Ask a Recruiter: How Can My Company Hire & Support a New DEI Position?

What’s your elevator pitch?

I’m Shilena! I started my career in the fast-paced and dynamic world of human resources in (agency) talent acquisition/recruiting. Undoubtedly, learning to connect with people has shaped how I deliver transparent and scalable people solutions in hyper-growth companies today. My career has spanned nonprofits, startups, and enterprise organizations in health care, tech, and government. As a professional of color, my work has always had an intentional focus on the advancement and equality of women, minorities, and other diverse representation in our workforces.

Many companies are rushing to hire people to fill DEI positions in the wake of the Black Lives Matter protests. What are some trends you’ve noticed in that hiring process?

The most concerning “trend” I’ve noticed in the rush to find DEI professionals is limiting and exclusionary job postings/descriptions. By this I mean, a company looking to hire a vice president or chief of diversity professional and asking for 10–15+ years experience. This is exclusionary because 1) DEI wasn’t a largely prioritized area of focus for companies 10–15+ years’ ago (to be honest, even five years ago), and two) if a company did have a diversity role, it likely wouldn’t have been a Black/Indigenous/Person of Color (BIPOC) but rather a career/corporate HR professional who was responsible for a diversity/LGBTQ+ employee resource group (ERG) or other community engagement type of responsibility.

With DEI positions being so new, what qualifications should hiring managers look for instead, both in terms of hard skills and interpersonal ones, when bringing on new DEI positions?

As I briefly touched on above, companies should be looking for candidates who have experience in their communities, volunteer organizations, employee resource groups, projects and even lived experiences. This person should also be an excellent communicator, resilient, comfortable partnering with senior leadership, and presenting or speaking publicly. I’d like to emphasize resilience for a moment because if the role is new to an organization, they might receive a lot of pushback (unintentional or intentional) simply because DEI is a sensitive and important area of focus.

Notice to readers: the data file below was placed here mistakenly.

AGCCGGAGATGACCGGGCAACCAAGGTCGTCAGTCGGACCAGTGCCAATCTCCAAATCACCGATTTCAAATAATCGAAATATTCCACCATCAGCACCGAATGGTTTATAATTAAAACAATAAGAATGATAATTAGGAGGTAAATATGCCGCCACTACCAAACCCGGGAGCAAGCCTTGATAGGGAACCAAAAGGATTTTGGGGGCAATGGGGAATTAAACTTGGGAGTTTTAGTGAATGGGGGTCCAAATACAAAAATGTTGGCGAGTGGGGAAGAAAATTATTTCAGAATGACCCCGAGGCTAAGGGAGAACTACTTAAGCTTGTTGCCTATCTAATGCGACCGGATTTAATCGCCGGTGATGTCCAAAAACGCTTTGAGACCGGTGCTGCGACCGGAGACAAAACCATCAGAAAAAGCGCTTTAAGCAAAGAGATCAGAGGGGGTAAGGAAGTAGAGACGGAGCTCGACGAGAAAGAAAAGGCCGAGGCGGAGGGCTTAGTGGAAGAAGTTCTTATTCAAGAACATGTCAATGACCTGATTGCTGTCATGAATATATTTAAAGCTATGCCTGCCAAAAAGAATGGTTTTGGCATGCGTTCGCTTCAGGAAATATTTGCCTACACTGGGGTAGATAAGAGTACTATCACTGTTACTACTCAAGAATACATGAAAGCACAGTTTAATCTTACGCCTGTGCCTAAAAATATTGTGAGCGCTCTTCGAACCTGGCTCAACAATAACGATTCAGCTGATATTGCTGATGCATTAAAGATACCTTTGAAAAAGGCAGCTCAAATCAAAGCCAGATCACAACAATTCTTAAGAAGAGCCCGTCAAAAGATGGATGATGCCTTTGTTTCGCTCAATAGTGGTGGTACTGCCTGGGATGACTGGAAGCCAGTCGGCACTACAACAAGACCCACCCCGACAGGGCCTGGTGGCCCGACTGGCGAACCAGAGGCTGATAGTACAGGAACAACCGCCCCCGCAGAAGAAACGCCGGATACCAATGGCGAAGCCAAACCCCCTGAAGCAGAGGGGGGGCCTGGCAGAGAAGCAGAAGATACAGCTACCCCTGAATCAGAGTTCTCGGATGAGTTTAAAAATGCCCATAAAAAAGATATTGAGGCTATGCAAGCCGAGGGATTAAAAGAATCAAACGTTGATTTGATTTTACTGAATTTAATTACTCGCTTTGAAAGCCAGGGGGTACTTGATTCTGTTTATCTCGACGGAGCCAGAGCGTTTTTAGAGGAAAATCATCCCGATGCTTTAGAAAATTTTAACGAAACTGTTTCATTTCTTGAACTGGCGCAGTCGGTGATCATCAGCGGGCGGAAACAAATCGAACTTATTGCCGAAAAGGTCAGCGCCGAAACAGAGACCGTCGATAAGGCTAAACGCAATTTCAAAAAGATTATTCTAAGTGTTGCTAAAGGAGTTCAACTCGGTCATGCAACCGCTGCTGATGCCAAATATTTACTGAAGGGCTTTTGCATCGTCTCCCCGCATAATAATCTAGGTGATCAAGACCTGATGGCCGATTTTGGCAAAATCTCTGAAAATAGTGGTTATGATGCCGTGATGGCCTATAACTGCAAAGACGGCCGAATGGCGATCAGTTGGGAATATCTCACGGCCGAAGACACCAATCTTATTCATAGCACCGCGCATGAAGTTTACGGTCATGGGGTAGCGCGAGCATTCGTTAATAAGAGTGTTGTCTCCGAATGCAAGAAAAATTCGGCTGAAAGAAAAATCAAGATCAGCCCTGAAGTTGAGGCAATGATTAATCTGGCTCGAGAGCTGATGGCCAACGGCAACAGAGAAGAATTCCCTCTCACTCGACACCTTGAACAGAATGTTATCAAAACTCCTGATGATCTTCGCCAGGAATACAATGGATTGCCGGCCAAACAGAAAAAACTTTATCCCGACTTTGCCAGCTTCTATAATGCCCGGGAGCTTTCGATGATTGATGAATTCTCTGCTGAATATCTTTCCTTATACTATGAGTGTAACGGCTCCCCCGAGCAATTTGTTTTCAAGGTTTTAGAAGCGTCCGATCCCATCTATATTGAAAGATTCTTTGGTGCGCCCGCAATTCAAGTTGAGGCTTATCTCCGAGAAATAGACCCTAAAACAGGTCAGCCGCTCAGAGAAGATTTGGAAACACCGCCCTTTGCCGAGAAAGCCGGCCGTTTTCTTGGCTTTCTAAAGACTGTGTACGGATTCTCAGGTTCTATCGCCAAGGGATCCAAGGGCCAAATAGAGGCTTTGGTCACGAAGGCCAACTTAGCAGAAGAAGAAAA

Employers are going to be competing to fill DEI roles for a while. What are some practices companies can implement now to start making their workplaces more inclusive?

There are tons of ways to be more inclusive. (“Inclusive” in and of itself is a troubling word because it perpetuates the narrative that non-BIPOC are the gatekeepers to inviting BIPOC in even though they’ve always belonged.)

After a new DEI position is filled, what can leadership and even individual contributors do to support that person’s efforts?

Respect this person’s expertise, experience(s), and professional recommendations. Also, understand that even though this is a paid position, the emotional, physical, and mental labor involved is significant.

Despite the growing importance of DEI over the past few years, this recent push for more inclusive and equitable workplaces has been quite sudden. What are some ways leadership, employees, etc. can help keep that flame lit?

Set clear goals and focus on immediate areas of improvement first while working on larger and stickier projects in parallel to keep the momentum and excitement going. Also, have DEI conversations early and often with other company leaders to keep it on their radars and to ensure you’re aligned on strategy and vision.



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